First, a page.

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Lindsey v. State

Court of Special Appeals of Maryland

August 27, 2014

ANDREW LINDSEY
v.
STATE OF MARYLAND, ET AL

Page 341

[Copyrighted Material Omitted]

Page 342

Appeal from the Circuit Court for Prince George's County. Graydon S. McKee, III, Judge.

Argued by: Victor D. Stone (Russell P. Butler, Maryland Crimes Victims' Resource Center, Inc. on the brief) all of Upper Marlboro, MD for Appellant.

Argued by: Rachel Simmonsen (Paul B. DeWolfe, Public Defender on the brief) H. Scott Curtis (Douglas F. Gansler, Attorney General on the brief) all of Baltimore, MD for Appellee.

Deborah S. Eyler, Graeff, Hotten, JJ.

OPINION

Page 343

[218 Md.App. 517] Eyler, Deborah S., J.

Andrew Lindsey, the appellant, was shot and seriously injured in the course of an attempted robbery perpetrated by Shyquille Griffin and Antonio Whitely. Both men were charged with attempted first-degree murder and related offenses in the Circuit Court for Prince George's County. Griffin entered into a written plea agreement, which was conditioned upon his cooperating with the State in the case against Whitely. The plea agreement made no reference to restitution. The circuit court accepted Griffin's plea.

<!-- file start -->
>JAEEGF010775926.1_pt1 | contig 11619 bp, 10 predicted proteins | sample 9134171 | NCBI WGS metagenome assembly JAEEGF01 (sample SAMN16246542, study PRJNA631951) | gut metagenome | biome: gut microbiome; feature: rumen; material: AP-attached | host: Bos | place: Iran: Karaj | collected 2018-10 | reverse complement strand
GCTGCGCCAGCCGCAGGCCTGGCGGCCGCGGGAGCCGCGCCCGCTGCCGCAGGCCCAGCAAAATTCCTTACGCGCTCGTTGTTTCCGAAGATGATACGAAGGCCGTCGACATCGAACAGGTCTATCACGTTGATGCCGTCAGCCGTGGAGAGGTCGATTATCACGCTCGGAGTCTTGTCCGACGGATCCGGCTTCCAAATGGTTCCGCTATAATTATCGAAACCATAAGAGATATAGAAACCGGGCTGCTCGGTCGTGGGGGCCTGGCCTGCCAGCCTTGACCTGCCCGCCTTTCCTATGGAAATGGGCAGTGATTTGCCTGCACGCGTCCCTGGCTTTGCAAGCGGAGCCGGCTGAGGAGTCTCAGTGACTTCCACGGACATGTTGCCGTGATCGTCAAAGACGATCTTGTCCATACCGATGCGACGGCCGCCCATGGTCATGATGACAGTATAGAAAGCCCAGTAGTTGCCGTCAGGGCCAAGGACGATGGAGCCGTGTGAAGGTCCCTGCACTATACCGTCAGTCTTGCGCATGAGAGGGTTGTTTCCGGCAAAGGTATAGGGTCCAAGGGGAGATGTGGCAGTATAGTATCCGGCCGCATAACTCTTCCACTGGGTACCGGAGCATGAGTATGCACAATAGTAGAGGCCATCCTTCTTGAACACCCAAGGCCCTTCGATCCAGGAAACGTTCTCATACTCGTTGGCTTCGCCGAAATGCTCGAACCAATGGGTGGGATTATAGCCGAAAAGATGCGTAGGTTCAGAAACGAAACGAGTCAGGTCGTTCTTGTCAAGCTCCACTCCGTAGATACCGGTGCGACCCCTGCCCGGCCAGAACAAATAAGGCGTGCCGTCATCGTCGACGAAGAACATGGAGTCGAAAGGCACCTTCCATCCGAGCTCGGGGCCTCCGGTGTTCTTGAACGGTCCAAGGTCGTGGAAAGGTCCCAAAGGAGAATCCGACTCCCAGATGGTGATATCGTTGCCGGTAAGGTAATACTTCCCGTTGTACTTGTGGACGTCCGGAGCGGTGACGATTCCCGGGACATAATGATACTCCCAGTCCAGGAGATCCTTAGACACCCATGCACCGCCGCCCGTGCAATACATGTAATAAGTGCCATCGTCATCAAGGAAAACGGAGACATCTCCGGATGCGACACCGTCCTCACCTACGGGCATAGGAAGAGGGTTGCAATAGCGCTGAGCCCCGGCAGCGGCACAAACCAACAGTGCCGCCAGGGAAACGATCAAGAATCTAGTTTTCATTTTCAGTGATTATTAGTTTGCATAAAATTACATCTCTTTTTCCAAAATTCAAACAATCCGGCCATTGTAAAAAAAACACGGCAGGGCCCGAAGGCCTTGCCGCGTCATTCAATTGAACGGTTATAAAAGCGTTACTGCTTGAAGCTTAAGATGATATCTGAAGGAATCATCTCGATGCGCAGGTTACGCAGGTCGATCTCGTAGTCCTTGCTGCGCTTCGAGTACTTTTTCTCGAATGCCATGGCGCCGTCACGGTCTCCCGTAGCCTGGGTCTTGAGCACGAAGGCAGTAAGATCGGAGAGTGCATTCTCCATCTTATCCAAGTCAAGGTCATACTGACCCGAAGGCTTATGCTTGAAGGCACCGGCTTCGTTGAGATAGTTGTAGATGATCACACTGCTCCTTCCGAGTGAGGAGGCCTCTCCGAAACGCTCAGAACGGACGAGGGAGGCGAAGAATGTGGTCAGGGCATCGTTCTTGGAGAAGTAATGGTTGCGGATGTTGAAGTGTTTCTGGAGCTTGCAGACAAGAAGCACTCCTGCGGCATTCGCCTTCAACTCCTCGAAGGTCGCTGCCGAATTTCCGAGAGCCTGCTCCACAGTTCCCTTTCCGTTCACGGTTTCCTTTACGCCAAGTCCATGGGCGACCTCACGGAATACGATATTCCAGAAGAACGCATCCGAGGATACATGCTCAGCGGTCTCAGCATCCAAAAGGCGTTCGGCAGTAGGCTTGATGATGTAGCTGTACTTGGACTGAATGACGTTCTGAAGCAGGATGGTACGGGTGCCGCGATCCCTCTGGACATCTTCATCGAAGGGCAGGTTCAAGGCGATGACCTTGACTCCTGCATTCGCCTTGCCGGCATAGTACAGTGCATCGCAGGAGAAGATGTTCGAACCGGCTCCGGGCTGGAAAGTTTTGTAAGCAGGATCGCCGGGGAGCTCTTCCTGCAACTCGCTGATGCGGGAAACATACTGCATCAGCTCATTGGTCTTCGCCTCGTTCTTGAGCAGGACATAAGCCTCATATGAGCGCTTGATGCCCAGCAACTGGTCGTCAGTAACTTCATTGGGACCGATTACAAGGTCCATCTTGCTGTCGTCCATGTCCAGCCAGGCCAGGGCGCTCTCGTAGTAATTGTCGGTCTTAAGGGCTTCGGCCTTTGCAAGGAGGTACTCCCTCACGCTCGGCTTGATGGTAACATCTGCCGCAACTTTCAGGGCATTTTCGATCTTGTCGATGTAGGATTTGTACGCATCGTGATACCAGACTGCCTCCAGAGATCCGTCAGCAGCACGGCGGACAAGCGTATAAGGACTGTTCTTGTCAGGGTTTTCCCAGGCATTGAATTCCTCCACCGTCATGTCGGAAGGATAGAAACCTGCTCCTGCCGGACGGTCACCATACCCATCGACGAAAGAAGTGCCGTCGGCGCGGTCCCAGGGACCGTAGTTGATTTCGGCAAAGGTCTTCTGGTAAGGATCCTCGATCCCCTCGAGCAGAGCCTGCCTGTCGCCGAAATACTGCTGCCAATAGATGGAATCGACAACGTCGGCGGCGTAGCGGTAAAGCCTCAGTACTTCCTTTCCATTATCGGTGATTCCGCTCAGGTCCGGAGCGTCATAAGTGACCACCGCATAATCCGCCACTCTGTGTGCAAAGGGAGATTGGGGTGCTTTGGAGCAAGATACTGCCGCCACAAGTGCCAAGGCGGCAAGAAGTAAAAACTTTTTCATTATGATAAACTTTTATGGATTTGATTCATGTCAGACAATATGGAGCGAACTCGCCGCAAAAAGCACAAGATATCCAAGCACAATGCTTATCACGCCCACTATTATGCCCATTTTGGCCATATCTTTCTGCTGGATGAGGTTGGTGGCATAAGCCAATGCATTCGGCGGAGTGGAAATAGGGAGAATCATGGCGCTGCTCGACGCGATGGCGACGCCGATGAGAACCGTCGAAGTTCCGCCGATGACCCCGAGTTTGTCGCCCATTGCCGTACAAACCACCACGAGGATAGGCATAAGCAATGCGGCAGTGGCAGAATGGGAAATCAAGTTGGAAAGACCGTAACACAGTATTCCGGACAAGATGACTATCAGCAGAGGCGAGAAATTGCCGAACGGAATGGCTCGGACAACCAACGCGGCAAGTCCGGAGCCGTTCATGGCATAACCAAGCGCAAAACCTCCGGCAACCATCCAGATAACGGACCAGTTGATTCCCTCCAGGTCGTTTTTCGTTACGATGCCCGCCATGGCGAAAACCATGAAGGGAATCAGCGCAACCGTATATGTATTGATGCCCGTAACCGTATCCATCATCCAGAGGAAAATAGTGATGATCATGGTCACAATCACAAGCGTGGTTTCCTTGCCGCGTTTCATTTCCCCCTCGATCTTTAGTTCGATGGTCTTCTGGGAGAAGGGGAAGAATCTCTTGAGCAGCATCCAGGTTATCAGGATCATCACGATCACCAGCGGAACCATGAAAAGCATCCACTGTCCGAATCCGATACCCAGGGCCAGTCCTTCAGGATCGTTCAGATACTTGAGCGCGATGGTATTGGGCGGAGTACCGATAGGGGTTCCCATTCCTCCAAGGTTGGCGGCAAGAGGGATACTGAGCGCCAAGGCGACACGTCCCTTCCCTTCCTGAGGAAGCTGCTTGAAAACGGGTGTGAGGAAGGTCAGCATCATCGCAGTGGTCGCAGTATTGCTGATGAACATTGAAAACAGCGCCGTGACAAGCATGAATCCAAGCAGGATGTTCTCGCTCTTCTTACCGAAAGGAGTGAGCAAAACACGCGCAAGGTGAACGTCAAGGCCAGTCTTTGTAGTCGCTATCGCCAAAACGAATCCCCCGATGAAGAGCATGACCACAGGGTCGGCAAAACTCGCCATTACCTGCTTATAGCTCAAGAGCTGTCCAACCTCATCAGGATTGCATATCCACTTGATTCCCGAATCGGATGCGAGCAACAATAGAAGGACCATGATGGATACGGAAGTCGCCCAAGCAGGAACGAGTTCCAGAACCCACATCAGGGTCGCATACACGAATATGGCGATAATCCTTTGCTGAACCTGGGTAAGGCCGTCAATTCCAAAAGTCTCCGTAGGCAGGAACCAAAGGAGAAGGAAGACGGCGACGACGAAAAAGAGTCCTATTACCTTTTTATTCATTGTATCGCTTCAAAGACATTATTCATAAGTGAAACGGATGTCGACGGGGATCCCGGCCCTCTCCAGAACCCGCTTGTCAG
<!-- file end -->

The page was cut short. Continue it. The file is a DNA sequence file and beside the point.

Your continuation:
At Griffin's sentencing hearing, Lindsey for the first time made a request for restitution. The court denied it on the ground that ordering Griffin to pay restitution would violate the terms of the plea agreement. The court proceeded to sentence Griffin. Thirty days thereafter, Lindsey filed a motion under Md. Code (2001, 2008 Repl. Vol., 2011 Supp.), section 11-103(e)(2) of the Criminal Procedure Article (" Cr. P." ),[1] alleging that his right to restitution under section 11-603 had been improperly denied and asking the court to enter a judgment of restitution.[2] After a hearing, the court denied the motion on the same ground it had denied restitution at the sentencing hearing and on the additional ground that ordering Griffin to pay restitution would be an impermissible increase in his sentence.

Lindsey filed an application for leave to appeal, which was granted. Griffin and the State of Maryland both are appellees. Griffin has moved to dismiss the appeal for lack of jurisdiction.

[218 Md.App. 518] For the reasons to follow, we shall deny the motion to dismiss and shall hold that the circuit court abused its discretion in ...


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